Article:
The current practice of evaluating heterotopic heart xenografts by palpation allows only detection of severe graft dysfunction, which indicates terminal graft failure. Therefore, we evaluated whether echocardiography is a better method of detecting early graft dysfunction as a marker of rejection in abdominal pig heart xenografts in cynomolgus monkeys.Six cynomolgus monkeys received heterotopic heart transplants from pig donors transgenic for human decay-accelerating factor (hDAF). Induction therapy consisted of either cyclophosphamide or rabbit anti-thymocyte globulin. Maintenance therapy consisted of cyclosporine or tacrolimus, steroids, and sodium mycophenolate or mycophenolate mofetil, GAS914 (alphaGal oligosaccharide containing glycoconjugate), and for some animals TP10 (soluble complement receptor type 1). Echocardiography was performed immediately after transplantation and 3 times a week after surgery. We scored contractility and measured left ventricular wall thickness. Impaired contractility or increased wall thickness were considered graft dysfunction and were treated with pulse steroids. Palpation score was recorded daily. We also obtained myocardial biopsy specimens.Palpation score remained at 4 out of 4 in all animals until 2 to 5 days before final graft failure, whereas echocardiography detected several episodes of impaired graft function, either decreased left ventricular contractility or increased left ventricular wall thickness before graft failure. Treatment with pulse steroids improved graft function only during early episodes of graft impairment. Final graft failure was steroid resistant and caused by severe vascular rejection.Echocardiography is a better method of assessing graft dysfunction than is palpation. Therefore, echocardiography may detect early rejection episodes of heterotopic heart xenografts in non-human primates.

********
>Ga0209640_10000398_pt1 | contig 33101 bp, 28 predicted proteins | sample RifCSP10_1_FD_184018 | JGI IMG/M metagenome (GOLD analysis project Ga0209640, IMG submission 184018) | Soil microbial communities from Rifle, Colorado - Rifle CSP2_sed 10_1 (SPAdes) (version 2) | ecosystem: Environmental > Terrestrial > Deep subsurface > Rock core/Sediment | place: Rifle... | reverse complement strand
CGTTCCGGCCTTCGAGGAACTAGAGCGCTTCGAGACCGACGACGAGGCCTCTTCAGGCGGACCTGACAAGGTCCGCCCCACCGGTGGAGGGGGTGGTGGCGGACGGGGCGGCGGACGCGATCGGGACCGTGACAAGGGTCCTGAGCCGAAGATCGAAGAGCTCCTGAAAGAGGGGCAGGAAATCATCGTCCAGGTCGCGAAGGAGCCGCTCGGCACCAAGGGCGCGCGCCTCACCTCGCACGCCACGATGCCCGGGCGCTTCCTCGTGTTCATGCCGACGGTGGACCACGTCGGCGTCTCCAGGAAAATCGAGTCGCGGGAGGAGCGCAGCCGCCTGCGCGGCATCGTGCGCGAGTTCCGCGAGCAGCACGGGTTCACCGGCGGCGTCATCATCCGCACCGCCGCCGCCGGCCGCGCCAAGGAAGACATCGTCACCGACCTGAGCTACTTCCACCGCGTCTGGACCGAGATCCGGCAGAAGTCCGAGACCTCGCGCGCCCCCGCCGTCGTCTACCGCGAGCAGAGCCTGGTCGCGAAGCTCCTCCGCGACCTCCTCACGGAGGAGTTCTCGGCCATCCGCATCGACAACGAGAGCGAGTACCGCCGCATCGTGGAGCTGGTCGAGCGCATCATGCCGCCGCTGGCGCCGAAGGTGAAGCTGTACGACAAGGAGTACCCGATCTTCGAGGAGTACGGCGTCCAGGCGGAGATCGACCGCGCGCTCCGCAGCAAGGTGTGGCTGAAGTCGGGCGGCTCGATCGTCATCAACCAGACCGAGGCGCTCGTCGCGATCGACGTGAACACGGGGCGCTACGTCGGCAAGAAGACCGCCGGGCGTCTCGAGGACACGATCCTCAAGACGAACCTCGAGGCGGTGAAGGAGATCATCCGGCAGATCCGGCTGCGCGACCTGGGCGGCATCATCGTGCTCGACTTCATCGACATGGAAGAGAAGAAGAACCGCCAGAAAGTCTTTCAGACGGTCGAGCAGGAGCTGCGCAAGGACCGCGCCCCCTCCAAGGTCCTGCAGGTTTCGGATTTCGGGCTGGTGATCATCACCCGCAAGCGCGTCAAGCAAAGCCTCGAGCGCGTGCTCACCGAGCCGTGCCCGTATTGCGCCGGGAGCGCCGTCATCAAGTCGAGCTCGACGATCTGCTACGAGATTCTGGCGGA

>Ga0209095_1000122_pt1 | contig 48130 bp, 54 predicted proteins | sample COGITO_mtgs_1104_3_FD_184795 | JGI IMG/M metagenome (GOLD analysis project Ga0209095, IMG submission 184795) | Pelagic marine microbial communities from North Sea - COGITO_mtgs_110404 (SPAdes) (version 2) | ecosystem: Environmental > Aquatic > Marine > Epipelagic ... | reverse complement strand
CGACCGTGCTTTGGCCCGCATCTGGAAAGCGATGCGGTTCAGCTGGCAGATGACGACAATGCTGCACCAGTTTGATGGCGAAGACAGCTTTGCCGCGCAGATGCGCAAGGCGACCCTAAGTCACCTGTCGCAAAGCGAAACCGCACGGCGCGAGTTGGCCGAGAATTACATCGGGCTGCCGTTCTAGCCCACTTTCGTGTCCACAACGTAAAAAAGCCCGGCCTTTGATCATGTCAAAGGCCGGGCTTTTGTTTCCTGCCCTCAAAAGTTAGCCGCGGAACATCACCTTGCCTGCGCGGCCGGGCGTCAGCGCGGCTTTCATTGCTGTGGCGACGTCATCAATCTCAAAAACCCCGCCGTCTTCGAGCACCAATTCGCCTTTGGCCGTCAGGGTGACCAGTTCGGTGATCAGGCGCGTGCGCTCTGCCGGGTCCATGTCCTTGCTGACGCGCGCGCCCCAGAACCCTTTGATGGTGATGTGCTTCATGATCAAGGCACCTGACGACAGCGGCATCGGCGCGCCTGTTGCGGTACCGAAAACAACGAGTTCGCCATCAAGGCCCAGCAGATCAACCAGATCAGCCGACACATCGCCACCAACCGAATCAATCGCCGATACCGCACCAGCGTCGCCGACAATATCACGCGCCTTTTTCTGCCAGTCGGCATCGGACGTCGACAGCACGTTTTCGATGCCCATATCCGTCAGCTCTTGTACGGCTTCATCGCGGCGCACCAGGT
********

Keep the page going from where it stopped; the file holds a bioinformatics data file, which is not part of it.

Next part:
View details for DOI 10.1016/j.healun.2003.09.041
View details for Web of Science ID 000226922800017
View details for PubMedID 15701440